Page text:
For those reasons, some bloggers (myself included, at least at the time of this writing) choose to have external links open in a new window, while internal links open in the same window. I’m happy for visitors to get lost in my other blog posts or pages, because I know that wherever they are on my site, they are always one click away from more information about my topics or my business.

If you do choose to have links open a new window, web accessibility experts recommend including a note in your title text that notifies users what will happen, e.g., “link opens in a new window.”

Link opens in new window message
Alert visitors that clicking on a link will open a new browser window

To set your link target to open in a new window in WordPress, simply click the box that reads “Open link in a new window/tab,” or look for a similar option in other blogging platforms. You can easily do this while you’re pasting in your URL and/or adding your title text.

Open link in new window WordPress
Check the box to have the link open in a new window

5 Best Practices For Business Blog Links

  1. Include both internal and external links. While internal links serve up more useful information that reinforces your expert status, increase the time visitors spend on your site, and improve your search engine ranking, external links help you make valuable connections with other experts and showcase your industry knowledge.
  2. Limit your links. In Crestodina’s article, he suggests including no more than six internal links in the main text of your blog post. You can have between 75-100 in total, he writes, but that includes links in your navigation menus, sidebars and footer. Too many links can make your post look suspicious to search engines and can also seem cluttered to readers. Be sure every single link provides value.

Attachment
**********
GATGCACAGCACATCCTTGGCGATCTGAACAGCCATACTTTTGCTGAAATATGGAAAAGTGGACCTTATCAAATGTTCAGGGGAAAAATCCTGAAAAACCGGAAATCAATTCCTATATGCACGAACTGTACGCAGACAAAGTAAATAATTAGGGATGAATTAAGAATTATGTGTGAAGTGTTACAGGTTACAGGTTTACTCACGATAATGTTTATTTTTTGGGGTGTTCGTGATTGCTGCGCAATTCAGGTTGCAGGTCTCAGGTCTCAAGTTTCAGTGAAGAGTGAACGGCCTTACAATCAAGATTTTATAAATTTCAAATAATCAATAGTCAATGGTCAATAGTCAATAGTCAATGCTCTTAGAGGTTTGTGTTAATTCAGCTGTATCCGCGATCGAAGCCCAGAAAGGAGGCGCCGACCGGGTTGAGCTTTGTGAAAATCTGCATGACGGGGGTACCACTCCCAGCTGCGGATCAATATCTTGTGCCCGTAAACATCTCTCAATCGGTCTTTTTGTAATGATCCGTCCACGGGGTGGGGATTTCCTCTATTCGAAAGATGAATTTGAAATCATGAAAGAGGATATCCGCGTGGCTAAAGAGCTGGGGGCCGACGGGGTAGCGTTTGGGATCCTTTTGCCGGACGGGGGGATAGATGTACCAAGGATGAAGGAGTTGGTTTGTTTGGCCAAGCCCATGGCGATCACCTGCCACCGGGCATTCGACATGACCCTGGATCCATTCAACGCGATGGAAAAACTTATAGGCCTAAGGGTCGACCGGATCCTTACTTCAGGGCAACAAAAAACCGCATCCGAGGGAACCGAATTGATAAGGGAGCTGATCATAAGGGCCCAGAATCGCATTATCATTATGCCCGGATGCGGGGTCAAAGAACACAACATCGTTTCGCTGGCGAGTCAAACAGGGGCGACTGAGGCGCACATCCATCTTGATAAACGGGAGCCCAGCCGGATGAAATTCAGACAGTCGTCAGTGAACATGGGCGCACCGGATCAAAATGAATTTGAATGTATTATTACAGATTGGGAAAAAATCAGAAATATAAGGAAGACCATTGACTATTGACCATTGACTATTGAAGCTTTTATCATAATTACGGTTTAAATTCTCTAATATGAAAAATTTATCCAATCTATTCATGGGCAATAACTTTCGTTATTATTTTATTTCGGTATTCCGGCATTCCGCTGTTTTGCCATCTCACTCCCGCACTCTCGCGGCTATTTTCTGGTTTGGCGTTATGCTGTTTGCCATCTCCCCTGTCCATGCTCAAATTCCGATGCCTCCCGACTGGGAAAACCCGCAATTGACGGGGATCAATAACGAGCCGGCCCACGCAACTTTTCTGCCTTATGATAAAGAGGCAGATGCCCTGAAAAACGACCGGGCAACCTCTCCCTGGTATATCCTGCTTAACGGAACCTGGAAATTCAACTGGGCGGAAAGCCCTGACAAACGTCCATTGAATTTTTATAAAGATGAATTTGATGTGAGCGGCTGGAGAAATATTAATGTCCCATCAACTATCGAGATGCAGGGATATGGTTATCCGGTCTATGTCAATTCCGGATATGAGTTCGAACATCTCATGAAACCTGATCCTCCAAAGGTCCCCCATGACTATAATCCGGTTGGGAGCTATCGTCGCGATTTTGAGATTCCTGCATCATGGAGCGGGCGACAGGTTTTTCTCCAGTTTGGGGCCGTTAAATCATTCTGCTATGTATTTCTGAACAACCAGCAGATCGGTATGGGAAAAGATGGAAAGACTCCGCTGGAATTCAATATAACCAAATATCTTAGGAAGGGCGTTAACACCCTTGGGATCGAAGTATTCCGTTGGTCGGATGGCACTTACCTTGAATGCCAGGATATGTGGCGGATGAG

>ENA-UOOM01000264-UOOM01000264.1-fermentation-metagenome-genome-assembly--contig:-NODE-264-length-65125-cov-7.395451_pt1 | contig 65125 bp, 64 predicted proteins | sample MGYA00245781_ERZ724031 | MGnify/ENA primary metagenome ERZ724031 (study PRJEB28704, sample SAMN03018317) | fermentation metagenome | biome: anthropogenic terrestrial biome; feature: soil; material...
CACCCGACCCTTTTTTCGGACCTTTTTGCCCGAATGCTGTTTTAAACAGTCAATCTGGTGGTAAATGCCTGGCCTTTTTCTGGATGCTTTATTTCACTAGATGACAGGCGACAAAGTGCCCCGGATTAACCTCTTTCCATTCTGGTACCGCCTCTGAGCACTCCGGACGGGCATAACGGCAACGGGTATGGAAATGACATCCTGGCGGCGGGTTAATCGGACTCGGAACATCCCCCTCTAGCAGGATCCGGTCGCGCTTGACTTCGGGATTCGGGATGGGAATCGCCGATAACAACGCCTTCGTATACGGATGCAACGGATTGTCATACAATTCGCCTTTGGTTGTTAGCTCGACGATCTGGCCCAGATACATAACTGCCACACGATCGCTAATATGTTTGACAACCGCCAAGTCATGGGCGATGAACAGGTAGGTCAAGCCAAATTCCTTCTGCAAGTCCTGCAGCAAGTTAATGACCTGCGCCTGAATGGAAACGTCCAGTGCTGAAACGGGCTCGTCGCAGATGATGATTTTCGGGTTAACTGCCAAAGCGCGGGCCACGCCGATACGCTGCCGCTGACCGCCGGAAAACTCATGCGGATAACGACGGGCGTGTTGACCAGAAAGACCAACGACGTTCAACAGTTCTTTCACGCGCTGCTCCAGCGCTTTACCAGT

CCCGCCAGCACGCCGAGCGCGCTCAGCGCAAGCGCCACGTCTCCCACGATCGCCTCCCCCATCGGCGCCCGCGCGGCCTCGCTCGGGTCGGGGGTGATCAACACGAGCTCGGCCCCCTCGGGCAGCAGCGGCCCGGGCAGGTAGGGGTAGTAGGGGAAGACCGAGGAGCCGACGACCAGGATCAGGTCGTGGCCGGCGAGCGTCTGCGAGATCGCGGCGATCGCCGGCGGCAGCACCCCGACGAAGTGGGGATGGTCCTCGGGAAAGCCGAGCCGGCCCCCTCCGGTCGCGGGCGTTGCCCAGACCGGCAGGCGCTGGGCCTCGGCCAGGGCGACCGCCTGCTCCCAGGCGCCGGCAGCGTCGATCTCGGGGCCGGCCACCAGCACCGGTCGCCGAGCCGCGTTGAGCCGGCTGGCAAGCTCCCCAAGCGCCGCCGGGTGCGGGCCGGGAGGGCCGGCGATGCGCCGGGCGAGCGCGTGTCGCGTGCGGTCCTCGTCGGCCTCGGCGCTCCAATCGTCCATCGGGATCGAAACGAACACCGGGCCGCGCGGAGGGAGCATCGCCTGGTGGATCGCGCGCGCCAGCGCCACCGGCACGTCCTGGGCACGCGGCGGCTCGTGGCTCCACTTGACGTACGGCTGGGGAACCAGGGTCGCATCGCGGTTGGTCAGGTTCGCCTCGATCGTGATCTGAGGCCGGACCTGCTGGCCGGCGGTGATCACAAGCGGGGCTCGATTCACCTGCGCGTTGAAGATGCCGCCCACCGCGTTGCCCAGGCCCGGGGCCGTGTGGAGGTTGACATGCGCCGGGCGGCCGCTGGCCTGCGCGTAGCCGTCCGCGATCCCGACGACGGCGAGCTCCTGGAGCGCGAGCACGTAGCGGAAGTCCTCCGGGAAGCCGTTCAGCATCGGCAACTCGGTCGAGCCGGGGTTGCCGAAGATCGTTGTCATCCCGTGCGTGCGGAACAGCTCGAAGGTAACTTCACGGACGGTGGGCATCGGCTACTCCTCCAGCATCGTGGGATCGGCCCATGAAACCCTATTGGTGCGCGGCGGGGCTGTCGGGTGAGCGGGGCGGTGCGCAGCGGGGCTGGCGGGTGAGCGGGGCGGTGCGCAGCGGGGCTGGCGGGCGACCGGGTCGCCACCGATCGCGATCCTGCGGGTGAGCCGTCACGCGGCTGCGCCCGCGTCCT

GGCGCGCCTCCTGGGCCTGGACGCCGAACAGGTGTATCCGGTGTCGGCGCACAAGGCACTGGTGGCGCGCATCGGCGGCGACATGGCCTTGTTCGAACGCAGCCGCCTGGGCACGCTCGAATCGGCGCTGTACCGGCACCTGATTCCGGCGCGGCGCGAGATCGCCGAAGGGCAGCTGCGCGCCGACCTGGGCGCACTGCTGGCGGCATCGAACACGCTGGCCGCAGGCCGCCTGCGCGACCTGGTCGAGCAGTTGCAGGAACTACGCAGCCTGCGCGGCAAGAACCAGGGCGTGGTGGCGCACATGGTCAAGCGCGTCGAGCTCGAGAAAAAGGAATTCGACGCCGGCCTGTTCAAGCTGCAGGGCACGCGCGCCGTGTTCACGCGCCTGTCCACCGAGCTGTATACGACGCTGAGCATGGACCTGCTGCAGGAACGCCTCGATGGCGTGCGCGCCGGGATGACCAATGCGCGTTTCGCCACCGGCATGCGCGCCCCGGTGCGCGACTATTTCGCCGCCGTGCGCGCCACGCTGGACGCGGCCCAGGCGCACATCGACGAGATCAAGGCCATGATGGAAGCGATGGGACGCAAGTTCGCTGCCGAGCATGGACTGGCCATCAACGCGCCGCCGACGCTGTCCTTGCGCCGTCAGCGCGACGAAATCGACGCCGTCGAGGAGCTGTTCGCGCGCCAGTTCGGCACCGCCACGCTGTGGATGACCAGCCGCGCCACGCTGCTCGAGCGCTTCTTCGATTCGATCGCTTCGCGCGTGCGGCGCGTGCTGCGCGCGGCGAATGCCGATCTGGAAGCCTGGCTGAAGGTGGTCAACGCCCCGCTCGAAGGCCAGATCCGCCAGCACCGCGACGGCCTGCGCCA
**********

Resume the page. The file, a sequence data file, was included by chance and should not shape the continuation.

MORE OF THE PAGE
3. Position your links. Links closer to the beginning of your post will get more attention from both search engines and readers alike. Moz points out that Google will flat out ignore links and anchor text if you’ve already linked to that page earlier in your post.
  4. Monitor your links. Broken links create frustration for your visitors and can diminish your credibility. There are several tools for checking broken links on your website. Periodically, review your older posts to see what new resources you can link to that you’ve created or discovered since writing the original post.
  5. Spotlight your links. Avoid using underlined text for emphasis on a blog or anywhere on a website. People have come to associate underlined text with hyperlinks and will assume you forgot to add the link or it is not working. This can then create additional confusion when visitors come across one of your actual links.

Links from your own site and across the web can enrich your blog posts immeasurably with valuable information for your readers. Using the above three techniques for adding links can grow your business by helping new people find your blog, and giving them a better experience once they arrive.

How do you use links in your blog posts? Do you lean more towards internal links or external links? What makes you appreciate links in other business blogs?

Linda Dessau
Linda Dessau is the author of Write Your Way to More Clients Online and the founder of Content Mastery Guide. Her hands-free blog writing service helps small businesses attract their ideal customers with captivating content.
Linda Dessau
Linda Dessau